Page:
Bulgun Okonova, Family Relics and Inherited Objects
MetadataShow full item record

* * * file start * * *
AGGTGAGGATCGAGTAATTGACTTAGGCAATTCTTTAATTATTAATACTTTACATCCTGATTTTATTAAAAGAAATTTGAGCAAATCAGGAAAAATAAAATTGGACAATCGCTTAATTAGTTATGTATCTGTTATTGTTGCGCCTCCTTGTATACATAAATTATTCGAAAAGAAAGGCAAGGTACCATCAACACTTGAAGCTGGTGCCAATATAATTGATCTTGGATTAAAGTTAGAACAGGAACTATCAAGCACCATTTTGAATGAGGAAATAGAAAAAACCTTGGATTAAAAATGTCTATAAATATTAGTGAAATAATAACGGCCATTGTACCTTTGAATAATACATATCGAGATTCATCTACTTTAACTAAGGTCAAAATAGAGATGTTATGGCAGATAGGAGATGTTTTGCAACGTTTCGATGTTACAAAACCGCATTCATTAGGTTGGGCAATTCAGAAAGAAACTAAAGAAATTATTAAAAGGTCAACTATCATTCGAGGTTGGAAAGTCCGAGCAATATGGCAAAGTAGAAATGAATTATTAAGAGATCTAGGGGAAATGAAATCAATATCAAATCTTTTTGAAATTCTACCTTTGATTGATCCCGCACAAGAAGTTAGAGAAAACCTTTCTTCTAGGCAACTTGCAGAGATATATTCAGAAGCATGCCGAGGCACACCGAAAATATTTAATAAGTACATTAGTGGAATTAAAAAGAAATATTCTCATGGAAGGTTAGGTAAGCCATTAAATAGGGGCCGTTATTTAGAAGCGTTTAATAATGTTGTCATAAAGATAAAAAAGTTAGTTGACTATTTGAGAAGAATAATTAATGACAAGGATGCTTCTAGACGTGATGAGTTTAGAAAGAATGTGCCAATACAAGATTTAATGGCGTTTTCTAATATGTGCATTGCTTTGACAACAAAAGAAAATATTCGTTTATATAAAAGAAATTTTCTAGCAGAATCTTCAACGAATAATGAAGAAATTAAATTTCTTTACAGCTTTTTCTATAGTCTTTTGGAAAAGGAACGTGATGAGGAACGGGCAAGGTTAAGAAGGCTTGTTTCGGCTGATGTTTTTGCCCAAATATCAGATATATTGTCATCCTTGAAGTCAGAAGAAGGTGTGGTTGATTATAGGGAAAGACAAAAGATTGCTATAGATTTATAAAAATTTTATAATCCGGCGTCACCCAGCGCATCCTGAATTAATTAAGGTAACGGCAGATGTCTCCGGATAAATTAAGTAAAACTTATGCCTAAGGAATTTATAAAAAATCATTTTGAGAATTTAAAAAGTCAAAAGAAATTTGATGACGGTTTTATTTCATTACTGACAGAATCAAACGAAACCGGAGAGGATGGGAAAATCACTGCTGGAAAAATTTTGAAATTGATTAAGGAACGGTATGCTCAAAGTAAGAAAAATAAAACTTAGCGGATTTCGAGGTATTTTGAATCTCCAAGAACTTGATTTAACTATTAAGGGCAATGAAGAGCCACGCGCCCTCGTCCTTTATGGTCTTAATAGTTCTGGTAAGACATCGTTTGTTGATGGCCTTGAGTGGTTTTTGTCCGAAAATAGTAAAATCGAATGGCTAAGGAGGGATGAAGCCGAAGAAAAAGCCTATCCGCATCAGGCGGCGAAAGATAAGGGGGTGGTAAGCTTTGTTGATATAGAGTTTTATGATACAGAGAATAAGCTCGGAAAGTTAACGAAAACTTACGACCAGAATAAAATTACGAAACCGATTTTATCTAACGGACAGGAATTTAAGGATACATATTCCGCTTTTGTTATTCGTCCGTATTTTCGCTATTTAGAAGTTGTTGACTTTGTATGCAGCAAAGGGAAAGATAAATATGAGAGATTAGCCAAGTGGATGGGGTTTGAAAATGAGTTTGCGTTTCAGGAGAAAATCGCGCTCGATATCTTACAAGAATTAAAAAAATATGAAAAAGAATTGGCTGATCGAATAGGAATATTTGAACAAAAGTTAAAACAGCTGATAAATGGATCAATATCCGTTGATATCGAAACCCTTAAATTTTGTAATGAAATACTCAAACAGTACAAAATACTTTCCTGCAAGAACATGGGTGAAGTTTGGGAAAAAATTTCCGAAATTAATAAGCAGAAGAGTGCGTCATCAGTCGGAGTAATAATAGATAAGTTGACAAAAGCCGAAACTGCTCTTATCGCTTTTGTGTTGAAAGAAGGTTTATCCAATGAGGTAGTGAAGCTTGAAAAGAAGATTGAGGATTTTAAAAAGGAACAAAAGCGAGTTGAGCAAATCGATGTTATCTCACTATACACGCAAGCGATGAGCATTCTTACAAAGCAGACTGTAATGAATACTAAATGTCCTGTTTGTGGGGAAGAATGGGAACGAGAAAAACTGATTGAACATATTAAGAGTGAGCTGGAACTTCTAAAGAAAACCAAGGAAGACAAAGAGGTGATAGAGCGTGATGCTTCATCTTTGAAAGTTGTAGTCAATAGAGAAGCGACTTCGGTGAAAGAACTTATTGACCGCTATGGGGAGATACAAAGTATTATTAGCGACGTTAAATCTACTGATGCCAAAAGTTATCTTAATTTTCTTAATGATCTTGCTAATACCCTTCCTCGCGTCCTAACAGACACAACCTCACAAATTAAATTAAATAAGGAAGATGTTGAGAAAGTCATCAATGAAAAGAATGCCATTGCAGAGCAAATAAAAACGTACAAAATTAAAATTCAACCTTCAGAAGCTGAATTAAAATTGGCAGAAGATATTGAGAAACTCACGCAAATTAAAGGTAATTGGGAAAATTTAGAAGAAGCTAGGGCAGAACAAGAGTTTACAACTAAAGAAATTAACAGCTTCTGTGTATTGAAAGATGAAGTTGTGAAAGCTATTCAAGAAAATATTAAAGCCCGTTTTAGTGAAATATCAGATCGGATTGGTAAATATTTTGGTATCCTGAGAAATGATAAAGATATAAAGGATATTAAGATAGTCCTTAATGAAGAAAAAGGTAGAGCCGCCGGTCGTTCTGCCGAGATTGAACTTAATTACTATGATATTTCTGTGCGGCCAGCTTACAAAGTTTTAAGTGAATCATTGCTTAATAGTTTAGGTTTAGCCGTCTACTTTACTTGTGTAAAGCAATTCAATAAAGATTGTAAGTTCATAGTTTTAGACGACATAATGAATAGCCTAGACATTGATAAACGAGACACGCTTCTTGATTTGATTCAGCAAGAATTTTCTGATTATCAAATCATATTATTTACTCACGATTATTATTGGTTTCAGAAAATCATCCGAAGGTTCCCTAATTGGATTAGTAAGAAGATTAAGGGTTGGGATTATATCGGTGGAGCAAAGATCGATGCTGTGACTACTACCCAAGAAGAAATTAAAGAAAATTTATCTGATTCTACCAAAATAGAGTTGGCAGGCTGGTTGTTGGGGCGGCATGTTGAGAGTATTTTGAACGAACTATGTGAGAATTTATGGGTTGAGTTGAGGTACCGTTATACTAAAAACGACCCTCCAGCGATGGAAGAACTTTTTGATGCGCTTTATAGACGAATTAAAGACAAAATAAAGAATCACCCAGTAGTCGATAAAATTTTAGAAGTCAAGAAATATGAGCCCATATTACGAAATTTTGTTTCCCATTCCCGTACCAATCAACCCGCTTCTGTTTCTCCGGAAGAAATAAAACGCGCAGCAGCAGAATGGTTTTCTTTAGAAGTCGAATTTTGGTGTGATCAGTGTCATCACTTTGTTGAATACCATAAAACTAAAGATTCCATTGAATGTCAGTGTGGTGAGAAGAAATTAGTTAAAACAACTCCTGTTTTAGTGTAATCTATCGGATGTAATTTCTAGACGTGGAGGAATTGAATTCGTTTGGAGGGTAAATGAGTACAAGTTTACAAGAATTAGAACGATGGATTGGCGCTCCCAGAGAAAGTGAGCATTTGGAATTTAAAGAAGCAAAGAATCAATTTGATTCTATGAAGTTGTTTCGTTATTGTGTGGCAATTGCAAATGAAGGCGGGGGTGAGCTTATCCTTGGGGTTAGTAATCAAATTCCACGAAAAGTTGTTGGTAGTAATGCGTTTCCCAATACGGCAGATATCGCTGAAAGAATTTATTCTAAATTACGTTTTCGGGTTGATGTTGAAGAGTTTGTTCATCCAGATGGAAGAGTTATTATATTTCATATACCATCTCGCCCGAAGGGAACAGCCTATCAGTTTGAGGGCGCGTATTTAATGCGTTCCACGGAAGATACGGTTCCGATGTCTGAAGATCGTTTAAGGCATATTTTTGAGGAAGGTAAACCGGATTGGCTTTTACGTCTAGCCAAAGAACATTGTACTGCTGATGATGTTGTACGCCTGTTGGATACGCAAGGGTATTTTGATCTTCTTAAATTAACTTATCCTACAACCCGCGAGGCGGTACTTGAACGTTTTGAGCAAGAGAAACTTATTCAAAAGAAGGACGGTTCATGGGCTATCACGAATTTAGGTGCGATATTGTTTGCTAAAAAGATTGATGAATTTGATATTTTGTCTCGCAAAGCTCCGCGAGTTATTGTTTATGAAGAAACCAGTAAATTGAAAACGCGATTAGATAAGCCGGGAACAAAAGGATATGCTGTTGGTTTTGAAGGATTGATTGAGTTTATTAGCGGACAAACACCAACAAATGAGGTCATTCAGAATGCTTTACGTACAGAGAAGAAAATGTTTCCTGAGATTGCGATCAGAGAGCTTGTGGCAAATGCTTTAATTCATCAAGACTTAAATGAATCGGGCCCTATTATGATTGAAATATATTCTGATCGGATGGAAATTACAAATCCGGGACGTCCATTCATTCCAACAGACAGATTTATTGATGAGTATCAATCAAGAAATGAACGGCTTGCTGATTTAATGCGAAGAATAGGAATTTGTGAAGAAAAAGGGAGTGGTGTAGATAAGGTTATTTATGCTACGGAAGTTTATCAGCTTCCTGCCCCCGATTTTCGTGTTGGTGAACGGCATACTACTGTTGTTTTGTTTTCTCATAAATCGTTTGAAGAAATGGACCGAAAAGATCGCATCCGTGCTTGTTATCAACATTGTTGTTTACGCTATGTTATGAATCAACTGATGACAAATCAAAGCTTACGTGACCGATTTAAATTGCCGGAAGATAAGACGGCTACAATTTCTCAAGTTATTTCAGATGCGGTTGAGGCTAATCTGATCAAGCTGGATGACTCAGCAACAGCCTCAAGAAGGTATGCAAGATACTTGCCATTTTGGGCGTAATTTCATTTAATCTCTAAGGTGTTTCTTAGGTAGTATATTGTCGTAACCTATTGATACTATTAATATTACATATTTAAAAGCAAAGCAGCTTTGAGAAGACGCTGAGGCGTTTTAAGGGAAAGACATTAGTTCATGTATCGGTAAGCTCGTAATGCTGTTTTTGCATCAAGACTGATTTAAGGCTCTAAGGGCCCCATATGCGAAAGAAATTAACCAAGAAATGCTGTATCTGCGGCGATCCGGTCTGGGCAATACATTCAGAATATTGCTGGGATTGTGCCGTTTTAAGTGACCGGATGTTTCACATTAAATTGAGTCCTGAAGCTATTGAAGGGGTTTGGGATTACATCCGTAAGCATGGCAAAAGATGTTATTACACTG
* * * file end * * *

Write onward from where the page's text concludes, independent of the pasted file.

Terbish, B., & Churyumova, E. (2018). Bulgun Okonova, Family Relics and Inherited Objects [Video file]. https://doi.org/10.17863/CAM.23864